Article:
This past Sunday was Pentecost. It marks the transition of the liturgical year into Ordinary Time, which lasts all the way up to Advent.
Pentecost marks the birth of the church, with the key story found in Acts 2. It’s the one where they were all together in one room “and suddenly from heaven there came a sound like the rush of a violent wind, and it filled the entire house where they were sitting.” What sounded like wind looked like tongues of fire, with each person getting a piece of the flame. Then a different sound: they all started to speak in other languages.
From its origins, the church is multi-lingual. Rather than having an official language, love, justice, and mercy get translated into every imaginable expression. This is the work of the Spirit. This is the gift of Pentecost.
What happened “suddenly” at the first Pentecost is regularly pretty slow work. Two weeks from today our family will fly out to Guatemala. We’ll be there for three weeks. On weekdays we’ll each have private tutoring in Spanish. We’re not going to get fluent, but we’re going to try to learn the basics of another language.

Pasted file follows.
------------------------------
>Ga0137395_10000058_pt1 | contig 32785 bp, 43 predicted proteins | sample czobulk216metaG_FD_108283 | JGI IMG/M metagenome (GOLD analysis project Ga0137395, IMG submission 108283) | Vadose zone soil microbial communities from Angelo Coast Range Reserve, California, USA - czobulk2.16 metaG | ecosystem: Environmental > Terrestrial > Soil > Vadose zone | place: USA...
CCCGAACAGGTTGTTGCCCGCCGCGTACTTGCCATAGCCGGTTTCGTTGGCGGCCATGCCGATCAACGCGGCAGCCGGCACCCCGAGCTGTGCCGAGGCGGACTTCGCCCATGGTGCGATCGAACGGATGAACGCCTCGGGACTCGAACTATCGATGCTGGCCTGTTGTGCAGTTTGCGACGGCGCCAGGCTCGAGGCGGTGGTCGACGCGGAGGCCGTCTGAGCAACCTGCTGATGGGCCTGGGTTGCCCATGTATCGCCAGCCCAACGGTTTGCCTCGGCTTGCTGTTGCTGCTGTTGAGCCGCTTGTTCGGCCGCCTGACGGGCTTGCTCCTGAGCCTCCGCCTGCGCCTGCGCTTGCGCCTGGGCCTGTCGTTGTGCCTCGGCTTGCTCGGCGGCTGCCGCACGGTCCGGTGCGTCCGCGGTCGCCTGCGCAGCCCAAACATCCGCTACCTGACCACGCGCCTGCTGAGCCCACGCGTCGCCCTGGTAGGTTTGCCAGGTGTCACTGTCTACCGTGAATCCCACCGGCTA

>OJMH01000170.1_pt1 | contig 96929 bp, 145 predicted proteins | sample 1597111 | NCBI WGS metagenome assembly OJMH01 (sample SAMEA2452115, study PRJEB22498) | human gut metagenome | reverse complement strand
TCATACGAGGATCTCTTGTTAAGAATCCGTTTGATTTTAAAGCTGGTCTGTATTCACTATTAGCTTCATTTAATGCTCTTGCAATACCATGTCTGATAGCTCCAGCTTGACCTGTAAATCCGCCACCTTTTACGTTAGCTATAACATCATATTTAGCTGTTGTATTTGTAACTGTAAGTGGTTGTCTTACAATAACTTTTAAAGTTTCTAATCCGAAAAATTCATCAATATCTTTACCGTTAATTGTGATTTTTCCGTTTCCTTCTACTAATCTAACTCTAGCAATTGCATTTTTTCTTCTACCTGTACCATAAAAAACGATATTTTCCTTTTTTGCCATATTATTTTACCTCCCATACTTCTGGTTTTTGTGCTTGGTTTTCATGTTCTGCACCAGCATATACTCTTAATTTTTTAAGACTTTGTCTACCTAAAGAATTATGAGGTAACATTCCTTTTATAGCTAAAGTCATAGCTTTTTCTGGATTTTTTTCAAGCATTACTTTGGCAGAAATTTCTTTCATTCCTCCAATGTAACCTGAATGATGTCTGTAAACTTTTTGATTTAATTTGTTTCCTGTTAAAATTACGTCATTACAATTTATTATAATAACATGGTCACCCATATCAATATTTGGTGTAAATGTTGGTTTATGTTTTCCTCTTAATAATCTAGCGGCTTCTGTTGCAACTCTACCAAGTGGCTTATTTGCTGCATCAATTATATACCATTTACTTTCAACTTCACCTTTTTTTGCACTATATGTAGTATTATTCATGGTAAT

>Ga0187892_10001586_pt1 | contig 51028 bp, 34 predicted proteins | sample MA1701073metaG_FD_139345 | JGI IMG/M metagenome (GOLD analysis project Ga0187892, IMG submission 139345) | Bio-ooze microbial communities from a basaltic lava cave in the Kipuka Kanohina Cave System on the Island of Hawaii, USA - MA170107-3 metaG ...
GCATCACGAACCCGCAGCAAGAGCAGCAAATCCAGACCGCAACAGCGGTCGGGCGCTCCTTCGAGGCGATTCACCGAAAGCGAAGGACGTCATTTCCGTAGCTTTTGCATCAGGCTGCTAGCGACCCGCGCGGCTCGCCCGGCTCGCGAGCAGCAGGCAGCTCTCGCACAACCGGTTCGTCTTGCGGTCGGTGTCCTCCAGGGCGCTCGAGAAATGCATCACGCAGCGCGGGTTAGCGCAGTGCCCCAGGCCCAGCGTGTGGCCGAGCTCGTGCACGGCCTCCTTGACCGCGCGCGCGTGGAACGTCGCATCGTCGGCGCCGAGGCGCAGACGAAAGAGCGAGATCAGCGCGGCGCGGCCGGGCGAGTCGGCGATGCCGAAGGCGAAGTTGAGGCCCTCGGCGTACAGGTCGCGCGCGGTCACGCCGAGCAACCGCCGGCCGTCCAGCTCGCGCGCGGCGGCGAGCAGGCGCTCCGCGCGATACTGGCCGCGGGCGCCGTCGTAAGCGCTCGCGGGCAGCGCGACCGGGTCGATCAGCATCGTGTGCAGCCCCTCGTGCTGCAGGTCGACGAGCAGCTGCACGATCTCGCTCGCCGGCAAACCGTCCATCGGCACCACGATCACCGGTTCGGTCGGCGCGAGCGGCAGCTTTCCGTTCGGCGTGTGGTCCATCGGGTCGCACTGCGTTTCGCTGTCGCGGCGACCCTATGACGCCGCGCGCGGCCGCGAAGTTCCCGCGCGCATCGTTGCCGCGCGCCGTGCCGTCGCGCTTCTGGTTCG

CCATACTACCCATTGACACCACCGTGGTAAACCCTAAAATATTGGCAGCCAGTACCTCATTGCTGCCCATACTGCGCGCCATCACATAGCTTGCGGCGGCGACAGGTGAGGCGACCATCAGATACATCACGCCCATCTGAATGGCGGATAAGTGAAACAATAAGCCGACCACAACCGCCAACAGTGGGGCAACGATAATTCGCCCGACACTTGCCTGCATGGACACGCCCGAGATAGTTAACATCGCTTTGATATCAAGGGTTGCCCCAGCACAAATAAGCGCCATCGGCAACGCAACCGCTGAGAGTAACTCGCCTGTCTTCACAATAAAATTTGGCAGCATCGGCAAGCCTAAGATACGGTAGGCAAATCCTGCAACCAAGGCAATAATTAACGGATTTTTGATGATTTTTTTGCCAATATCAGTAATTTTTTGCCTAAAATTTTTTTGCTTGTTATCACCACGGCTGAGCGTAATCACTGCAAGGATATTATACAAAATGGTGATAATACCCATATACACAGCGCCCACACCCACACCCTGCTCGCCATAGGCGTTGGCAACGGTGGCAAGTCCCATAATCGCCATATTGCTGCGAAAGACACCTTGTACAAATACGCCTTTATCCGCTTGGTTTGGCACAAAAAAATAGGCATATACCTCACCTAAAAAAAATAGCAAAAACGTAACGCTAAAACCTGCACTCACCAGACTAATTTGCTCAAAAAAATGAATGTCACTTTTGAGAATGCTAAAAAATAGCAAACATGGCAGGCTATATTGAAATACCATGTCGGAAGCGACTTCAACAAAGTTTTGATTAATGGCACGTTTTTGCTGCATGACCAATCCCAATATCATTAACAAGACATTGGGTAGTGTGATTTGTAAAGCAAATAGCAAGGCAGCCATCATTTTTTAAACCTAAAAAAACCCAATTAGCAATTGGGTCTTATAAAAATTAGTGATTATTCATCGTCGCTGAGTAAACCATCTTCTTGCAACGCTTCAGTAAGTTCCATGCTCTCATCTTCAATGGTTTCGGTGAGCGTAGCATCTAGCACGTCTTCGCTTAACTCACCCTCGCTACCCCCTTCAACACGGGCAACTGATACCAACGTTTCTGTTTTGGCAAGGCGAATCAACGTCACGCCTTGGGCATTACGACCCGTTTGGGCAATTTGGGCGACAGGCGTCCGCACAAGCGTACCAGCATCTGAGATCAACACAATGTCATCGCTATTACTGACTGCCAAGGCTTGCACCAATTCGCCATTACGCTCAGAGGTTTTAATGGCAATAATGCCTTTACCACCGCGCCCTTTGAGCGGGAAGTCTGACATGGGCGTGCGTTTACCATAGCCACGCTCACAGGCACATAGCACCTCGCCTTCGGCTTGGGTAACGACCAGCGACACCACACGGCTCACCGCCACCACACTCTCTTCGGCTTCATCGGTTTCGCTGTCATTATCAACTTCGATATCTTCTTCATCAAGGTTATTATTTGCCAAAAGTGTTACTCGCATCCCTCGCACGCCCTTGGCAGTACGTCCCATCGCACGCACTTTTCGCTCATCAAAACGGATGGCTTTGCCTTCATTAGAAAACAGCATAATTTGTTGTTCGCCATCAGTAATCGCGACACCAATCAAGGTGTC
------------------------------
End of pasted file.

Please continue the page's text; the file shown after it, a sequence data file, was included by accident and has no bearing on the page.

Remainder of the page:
This too is the work of the Spirit. Putting our minds to work to enter other worlds, bridge cultural barriers, and relate to another person on their terms rather than our own.
I see each of you translating love, justice, and mercy into whatever language the people around you speak each day, whether it be the language of children, the language of academia, the language of business or social work. This too is the work of the Spirit.
Sunday’s baptism sermon, “Do you?” “I do.” is posted HERE.